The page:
Arts  

Contemporary African Art flourishes in London’s Somerset House


Every art fair is a marketplace like any other, and with annual editions in London, Marrakech and New York, the 1-54 Contemporary African Art Fair is also a travelling show with a focus on commerce over aesthetic, social or cultural importance – as it ought to be.

For this year’s London edition (October 4-7th) at Somerset House galleries, 130 emerging and established artists from 43 galleries were chosen from 21 countries across Europe, Africa, the Middle East and North America.

The vast array of artists working in many different mediums and from distinct cultural backgrounds makes for a big bazaar that is also an exhaustive account of the art works being made by African artists, a fair amount of which are Nigerian in a long list that includes Taiye Idahor (Tyburn Gallery, UK), Zina Saro-Wiwa (Tiwani, UK) and Lakin Ogunbanwo (whatiftheworld Gallery, South Africa).

Modupeola Fadugba’s 1922 (Gallery 1957, Ghana) is from her very engrossing series which interrogates the political and personal ramifications of shared water bodies like pools and (not mentioned but by extension, beaches).

Based on on-site research with a team of geriatric synchronised swimmers in New York called “Harlem Honeys and Bears”, Ms Fadugba has elegantly married abstract depictions with realistic images of her subjects over canvas she has treated with roughly hewn cardboard and burns to give distinct texture and colour whose combined effect is that of affecting fragility especially when her subjects are the elderly.

What to the uninformed viewer might be works of frail beauty, with a little background information, becomes a laudable insistence of the vitality by a section of any population that is otherwise marginalised.

Peju Alatise‘s Death And The King’s Alaso-Ofi is a work of high imagination and execution that critiques the decay of the Nigeria’s textile industry by the unchecked importation of Chinese products which has lead to the closure of manufacturing plants like Aswani, ABC wax and UNTL – and the loss of livelihoods by indigenous cotton farmers, weavers, tailor’s, fashion and interior designers.

The work itself defies easy description; each of the three metal panels (with just two on display at the fair) are covered with equally shaped squares that depict a network of imageries and miniatures that include wax prints and looms, the majority of which is the reddish-brown of rusted brass giving the work a stark beauty.

Based on the intricate metal and wood joinery, as well as the painted prints, Death And The King’s Alaso-Ofi is very much a “sculptured-painting” and the title’s heavy allusion to Wole Soyinka’s most majestic play “Death And The King’s Horseman” goes a long way to emphasise Alatise’s theme of sustaining long-held cultural practices. But Alatise’s own words remain stronger than interpretations and allusions: “you get this counterfeit shit from China and they’re still using designs made by local designers making it nostalgic for you to buy this crap. I’m not dissing importation, I’m saying it’s not sustainable”.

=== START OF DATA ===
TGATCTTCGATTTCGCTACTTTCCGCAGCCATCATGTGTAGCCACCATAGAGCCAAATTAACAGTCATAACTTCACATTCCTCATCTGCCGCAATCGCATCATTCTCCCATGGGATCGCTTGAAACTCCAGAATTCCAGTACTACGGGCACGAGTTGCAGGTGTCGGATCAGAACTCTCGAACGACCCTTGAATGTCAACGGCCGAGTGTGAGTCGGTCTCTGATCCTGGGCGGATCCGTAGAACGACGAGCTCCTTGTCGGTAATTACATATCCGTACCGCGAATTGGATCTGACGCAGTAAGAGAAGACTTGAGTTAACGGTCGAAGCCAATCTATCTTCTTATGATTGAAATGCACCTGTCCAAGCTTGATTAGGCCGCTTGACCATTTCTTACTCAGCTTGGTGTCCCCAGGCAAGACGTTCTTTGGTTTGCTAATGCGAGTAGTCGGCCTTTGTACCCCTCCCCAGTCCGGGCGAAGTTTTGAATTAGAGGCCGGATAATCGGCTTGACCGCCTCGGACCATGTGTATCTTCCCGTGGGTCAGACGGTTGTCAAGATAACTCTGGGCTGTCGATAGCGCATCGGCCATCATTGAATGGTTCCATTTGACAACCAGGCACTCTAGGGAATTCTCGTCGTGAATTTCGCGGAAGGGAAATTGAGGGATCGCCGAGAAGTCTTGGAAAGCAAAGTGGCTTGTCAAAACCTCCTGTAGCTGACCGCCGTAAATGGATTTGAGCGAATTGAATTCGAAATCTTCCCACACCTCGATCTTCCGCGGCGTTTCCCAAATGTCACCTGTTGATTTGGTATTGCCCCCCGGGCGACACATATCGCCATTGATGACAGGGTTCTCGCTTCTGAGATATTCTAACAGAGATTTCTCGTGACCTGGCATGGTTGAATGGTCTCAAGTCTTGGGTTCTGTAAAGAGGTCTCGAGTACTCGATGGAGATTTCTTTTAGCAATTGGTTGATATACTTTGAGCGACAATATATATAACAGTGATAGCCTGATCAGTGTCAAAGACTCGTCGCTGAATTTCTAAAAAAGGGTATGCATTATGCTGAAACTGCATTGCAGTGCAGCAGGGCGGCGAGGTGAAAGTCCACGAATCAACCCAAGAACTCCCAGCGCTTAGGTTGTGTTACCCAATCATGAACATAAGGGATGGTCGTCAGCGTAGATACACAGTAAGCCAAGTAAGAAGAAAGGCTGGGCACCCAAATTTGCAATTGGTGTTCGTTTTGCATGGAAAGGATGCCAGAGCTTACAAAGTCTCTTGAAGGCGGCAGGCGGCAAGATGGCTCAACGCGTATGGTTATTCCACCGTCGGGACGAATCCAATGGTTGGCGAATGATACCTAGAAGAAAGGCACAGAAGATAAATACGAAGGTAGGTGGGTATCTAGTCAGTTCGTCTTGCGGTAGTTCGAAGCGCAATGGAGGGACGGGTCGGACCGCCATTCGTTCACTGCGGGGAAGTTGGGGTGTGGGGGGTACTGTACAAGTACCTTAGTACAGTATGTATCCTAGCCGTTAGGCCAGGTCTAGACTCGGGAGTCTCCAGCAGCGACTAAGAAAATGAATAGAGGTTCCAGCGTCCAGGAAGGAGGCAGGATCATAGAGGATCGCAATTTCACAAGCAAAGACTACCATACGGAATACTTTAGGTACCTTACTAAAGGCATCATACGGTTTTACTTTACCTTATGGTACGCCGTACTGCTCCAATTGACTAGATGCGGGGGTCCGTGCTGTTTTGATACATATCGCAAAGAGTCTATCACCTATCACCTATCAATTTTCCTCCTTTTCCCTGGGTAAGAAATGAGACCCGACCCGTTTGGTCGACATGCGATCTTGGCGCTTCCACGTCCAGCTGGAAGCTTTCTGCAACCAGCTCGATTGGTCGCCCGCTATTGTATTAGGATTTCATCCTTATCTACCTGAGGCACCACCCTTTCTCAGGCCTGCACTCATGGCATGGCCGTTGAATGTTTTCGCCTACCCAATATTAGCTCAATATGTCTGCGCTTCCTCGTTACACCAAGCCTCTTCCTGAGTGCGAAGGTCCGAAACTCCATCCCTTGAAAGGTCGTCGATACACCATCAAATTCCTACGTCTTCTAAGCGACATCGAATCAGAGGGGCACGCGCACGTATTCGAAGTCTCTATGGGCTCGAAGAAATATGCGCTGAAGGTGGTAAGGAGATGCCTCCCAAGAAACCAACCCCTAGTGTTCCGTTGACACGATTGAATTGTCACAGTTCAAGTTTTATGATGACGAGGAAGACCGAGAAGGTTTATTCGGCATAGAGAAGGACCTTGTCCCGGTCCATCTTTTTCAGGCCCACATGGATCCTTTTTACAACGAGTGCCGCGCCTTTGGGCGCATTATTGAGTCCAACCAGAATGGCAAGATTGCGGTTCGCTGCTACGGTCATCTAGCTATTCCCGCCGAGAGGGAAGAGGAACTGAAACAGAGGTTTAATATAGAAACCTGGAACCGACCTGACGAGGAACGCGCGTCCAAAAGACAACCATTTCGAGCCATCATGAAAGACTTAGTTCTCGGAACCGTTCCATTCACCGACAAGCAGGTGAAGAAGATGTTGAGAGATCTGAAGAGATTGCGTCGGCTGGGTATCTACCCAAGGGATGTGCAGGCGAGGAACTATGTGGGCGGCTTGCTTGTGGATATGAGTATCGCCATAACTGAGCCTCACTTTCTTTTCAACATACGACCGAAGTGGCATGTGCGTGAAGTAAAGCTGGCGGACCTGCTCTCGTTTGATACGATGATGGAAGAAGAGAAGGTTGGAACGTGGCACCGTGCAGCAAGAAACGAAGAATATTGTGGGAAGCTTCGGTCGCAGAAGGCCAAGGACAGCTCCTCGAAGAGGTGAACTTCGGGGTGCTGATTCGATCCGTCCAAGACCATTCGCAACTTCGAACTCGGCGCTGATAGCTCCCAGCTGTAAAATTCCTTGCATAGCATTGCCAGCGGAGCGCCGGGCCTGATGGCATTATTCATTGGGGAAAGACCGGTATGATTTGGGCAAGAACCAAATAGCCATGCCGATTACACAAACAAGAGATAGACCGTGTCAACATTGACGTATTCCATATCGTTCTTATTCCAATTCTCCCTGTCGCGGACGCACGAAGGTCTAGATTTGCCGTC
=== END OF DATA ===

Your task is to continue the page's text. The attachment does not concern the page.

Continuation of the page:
Co-founded In 2015 by Dolly Kola-Balogun and Abdullahi Umar, Retro Gallery is one of two Nigerian galleries (along with SMO Contemporary Art) at this year’s fair. Based in Abuja, the fast growing gallery presented three artists – Duke Asidere, Adetomiwa Gbadebo and Uche Okpa Iroha- in its first ever appearance at the London edition of 1-54 Contemporary Fair.

Okpa-Iroha’s striking black and white photographs about life in mainland Lagos is from his “Isolation Series” which, in the words of Joshua Jonathan, head of communications at Retro has “sold quite well” and does indeed showcases the great eye that has earned him the Seydou Keita Prize for photography (in 2015 and 2016). Asidere’s drawn portraiture are energetic deconstructions that show a tasteful partially to shades of yellow and are primarily concerned with the empowerment of women. The four day fair is also a tale of discovery for international art buyers and lovers who may know Lagos to be the country’s hub for fine art and Abuja for folk art.

The 1-54 fair goes a long way to address the age-old problem of poor representation of African artists in international markets and especially in London which remains a global capital for art and is a convenient destination for galleries from major European and American cities.

Some problems still persists. Works of technical virtuosity and significant cultural importance by artist from the African continent still fetch considerable lower amounts compared to those by European and American artists. This is acutely felt by a gallery like Retro which is based in Nigeria and sells works by artists who live and work in the country.

“Part of the solution is having African owned galleries, African owned exhibitions, African promoted shows” says Ms Kola-Balogun citing Art X Lagos as an example. Started by Tokini Peterside and now in its third year, Art X Lagos is now Africa’s leading art fair and will this year run from November 2-4th.

What is undoubted is that the excitement and regard generated by all editions of 1-54 Contemporary African Art Fair will continue to be valuable in propagating works by the continent’s artists.

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